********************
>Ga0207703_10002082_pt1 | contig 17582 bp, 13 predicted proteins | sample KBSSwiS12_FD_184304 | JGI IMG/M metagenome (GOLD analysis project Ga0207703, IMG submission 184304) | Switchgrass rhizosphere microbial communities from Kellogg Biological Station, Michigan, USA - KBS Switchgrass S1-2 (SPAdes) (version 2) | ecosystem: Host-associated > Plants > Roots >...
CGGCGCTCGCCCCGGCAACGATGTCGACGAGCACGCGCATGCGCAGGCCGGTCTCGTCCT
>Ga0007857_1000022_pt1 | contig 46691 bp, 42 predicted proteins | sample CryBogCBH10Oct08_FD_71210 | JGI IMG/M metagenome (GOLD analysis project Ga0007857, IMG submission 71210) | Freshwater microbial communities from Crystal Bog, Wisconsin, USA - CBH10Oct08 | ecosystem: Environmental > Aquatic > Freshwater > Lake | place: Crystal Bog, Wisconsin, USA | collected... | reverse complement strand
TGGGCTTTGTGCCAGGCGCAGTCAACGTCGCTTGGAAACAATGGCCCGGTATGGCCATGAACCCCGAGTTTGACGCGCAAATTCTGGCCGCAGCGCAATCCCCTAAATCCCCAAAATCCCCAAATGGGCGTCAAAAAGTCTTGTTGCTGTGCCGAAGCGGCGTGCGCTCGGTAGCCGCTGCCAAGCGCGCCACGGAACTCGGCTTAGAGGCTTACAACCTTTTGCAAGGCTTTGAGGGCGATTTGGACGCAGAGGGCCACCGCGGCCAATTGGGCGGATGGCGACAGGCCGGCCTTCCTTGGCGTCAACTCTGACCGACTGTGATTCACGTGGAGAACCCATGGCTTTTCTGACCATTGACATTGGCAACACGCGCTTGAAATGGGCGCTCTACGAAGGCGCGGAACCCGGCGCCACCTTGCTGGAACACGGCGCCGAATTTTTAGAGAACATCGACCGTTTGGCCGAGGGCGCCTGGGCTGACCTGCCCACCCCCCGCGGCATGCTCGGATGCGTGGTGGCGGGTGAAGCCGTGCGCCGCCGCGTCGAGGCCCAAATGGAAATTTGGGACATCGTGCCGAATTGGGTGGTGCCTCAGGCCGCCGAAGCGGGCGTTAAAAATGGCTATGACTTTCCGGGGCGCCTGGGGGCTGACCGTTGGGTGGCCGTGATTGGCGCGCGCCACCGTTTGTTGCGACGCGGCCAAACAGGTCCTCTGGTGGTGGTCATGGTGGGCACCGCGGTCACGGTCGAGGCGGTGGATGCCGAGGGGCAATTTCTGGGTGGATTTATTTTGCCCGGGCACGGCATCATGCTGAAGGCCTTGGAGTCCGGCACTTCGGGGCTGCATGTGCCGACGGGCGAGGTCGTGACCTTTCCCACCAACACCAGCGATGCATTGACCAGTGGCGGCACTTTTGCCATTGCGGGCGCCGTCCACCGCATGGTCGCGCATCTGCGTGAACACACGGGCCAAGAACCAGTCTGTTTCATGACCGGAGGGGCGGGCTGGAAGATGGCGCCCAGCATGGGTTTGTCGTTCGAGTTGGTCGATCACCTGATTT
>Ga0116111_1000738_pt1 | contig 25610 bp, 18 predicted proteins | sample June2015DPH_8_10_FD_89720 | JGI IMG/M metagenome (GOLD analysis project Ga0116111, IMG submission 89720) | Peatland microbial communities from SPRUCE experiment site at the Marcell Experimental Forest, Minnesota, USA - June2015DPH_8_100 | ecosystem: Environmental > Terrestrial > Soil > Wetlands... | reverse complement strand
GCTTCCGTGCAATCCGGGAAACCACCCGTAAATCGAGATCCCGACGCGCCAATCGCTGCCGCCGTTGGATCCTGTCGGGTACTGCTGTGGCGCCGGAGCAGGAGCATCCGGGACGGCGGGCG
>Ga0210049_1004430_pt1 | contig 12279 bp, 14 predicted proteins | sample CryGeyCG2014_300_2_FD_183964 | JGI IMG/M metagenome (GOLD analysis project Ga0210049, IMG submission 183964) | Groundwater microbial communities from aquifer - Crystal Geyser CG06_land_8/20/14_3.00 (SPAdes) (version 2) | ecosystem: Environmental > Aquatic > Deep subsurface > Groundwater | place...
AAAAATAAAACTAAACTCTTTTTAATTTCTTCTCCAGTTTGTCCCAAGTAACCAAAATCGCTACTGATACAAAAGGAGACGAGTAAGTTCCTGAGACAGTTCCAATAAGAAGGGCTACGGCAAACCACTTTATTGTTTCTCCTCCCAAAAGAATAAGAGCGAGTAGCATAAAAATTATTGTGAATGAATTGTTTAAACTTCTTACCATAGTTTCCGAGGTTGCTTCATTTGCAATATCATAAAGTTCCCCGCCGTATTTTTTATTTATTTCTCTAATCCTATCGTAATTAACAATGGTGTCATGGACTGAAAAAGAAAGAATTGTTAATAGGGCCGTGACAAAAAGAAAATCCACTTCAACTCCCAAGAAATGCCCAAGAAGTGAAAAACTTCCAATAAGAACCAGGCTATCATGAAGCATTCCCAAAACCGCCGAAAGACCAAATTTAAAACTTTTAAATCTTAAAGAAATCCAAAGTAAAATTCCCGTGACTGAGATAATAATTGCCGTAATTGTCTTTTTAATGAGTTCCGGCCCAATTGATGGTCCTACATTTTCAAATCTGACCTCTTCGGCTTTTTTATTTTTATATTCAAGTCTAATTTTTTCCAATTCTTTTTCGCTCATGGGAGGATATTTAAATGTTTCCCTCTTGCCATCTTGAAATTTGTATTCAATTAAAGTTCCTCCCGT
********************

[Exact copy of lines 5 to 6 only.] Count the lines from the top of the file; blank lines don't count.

>Ga0116111_1000738_pt1 | contig 25610 bp, 18 predicted proteins | sample June2015DPH_8_10_FD_89720 | JGI IMG/M metagenome (GOLD analysis project Ga0116111, IMG submission 89720) | Peatland microbial communities from SPRUCE experiment site at the Marcell Experimental Forest, Minnesota, USA - June2015DPH_8_100 | ecosystem: Environmental > Terrestrial > Soil > Wetlands... | reverse complement strand
GCTTCCGTGCAATCCGGGAAACCACCCGTAAATCGAGATCCCGACGCGCCAATCGCTGCCGCCGTTGGATCCTGTCGGGTACTGCTGTGGCGCCGGAGCAGGAGCATCCGGGACGGCGGGCG